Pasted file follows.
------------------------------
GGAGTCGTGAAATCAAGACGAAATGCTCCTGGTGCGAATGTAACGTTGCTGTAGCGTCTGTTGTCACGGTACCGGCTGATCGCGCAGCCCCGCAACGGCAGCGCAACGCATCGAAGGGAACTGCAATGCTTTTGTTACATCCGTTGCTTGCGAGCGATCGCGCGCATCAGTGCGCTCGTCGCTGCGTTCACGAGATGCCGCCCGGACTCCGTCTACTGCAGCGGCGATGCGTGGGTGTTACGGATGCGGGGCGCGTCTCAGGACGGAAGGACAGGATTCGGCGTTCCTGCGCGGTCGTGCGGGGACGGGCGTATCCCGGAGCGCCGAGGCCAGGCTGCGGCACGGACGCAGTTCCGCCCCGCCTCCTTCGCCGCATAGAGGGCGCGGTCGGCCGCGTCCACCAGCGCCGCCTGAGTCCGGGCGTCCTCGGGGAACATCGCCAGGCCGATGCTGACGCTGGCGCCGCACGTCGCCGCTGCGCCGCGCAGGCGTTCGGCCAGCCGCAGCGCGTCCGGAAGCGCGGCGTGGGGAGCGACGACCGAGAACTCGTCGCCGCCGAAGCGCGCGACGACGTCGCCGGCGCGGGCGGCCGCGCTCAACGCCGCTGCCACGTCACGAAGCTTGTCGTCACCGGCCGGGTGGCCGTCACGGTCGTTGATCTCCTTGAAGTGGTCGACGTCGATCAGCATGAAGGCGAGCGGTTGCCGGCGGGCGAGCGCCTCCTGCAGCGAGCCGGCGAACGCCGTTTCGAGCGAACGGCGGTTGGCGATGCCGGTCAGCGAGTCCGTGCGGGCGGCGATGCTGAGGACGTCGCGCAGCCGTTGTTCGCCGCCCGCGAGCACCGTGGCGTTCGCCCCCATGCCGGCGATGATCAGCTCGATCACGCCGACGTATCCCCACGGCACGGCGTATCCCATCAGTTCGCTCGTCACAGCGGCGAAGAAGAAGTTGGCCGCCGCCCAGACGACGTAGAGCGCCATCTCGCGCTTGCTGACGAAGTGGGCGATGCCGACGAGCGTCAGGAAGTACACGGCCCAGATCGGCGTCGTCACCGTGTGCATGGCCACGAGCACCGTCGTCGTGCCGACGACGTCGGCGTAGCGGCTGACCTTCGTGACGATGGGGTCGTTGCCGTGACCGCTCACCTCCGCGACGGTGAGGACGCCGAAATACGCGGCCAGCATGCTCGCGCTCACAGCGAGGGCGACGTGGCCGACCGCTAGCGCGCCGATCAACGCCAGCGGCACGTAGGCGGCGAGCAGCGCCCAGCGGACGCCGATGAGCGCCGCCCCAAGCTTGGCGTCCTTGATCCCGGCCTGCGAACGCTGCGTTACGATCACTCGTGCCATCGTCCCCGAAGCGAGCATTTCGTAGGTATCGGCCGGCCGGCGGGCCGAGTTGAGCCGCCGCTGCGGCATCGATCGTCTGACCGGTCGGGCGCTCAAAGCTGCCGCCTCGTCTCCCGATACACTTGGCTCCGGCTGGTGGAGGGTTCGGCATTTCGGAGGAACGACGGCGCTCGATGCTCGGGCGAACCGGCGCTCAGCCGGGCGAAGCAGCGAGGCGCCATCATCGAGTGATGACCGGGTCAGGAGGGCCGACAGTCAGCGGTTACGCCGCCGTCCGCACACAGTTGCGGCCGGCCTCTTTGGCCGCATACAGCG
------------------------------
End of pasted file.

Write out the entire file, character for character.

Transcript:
GGAGTCGTGAAATCAAGACGAAATGCTCCTGGTGCGAATGTAACGTTGCTGTAGCGTCTGTTGTCACGGTACCGGCTGATCGCGCAGCCCCGCAACGGCAGCGCAACGCATCGAAGGGAACTGCAATGCTTTTGTTACATCCGTTGCTTGCGAGCGATCGCGCGCATCAGTGCGCTCGTCGCTGCGTTCACGAGATGCCGCCCGGACTCCGTCTACTGCAGCGGCGATGCGTGGGTGTTACGGATGCGGGGCGCGTCTCAGGACGGAAGGACAGGATTCGGCGTTCCTGCGCGGTCGTGCGGGGACGGGCGTATCCCGGAGCGCCGAGGCCAGGCTGCGGCACGGACGCAGTTCCGCCCCGCCTCCTTCGCCGCATAGAGGGCGCGGTCGGCCGCGTCCACCAGCGCCGCCTGAGTCCGGGCGTCCTCGGGGAACATCGCCAGGCCGATGCTGACGCTGGCGCCGCACGTCGCCGCTGCGCCGCGCAGGCGTTCGGCCAGCCGCAGCGCGTCCGGAAGCGCGGCGTGGGGAGCGACGACCGAGAACTCGTCGCCGCCGAAGCGCGCGACGACGTCGCCGGCGCGGGCGGCCGCGCTCAACGCCGCTGCCACGTCACGAAGCTTGTCGTCACCGGCCGGGTGGCCGTCACGGTCGTTGATCTCCTTGAAGTGGTCGACGTCGATCAGCATGAAGGCGAGCGGTTGCCGGCGGGCGAGCGCCTCCTGCAGCGAGCCGGCGAACGCCGTTTCGAGCGAACGGCGGTTGGCGATGCCGGTCAGCGAGTCCGTGCGGGCGGCGATGCTGAGGACGTCGCGCAGCCGTTGTTCGCCGCCCGCGAGCACCGTGGCGTTCGCCCCCATGCCGGCGATGATCAGCTCGATCACGCCGACGTATCCCCACGGCACGGCGTATCCCATCAGTTCGCTCGTCACAGCGGCGAAGAAGAAGTTGGCCGCCGCCCAGACGACGTAGAGCGCCATCTCGCGCTTGCTGACGAAGTGGGCGATGCCGACGAGCGTCAGGAAGTACACGGCCCAGATCGGCGTCGTCACCGTGTGCATGGCCACGAGCACCGTCGTCGTGCCGACGACGTCGGCGTAGCGGCTGACCTTCGTGACGATGGGGTCGTTGCCGTGACCGCTCACCTCCGCGACGGTGAGGACGCCGAAATACGCGGCCAGCATGCTCGCGCTCACAGCGAGGGCGACGTGGCCGACCGCTAGCGCGCCGATCAACGCCAGCGGCACGTAGGCGGCGAGCAGCGCCCAGCGGACGCCGATGAGCGCCGCCCCAAGCTTGGCGTCCTTGATCCCGGCCTGCGAACGCTGCGTTACGATCACTCGTGCCATCGTCCCCGAAGCGAGCATTTCGTAGGTATCGGCCGGCCGGCGGGCCGAGTTGAGCCGCCGCTGCGGCATCGATCGTCTGACCGGTCGGGCGCTCAAAGCTGCCGCCTCGTCTCCCGATACACTTGGCTCCGGCTGGTGGAGGGTTCGGCATTTCGGAGGAACGACGGCGCTCGATGCTCGGGCGAACCGGCGCTCAGCCGGGCGAAGCAGCGAGGCGCCATCATCGAGTGATGACCGGGTCAGGAGGGCCGACAGTCAGCGGTTACGCCGCCGTCCGCACACAGTTGCGGCCGGCCTCTTTGGCCGCATACAGCG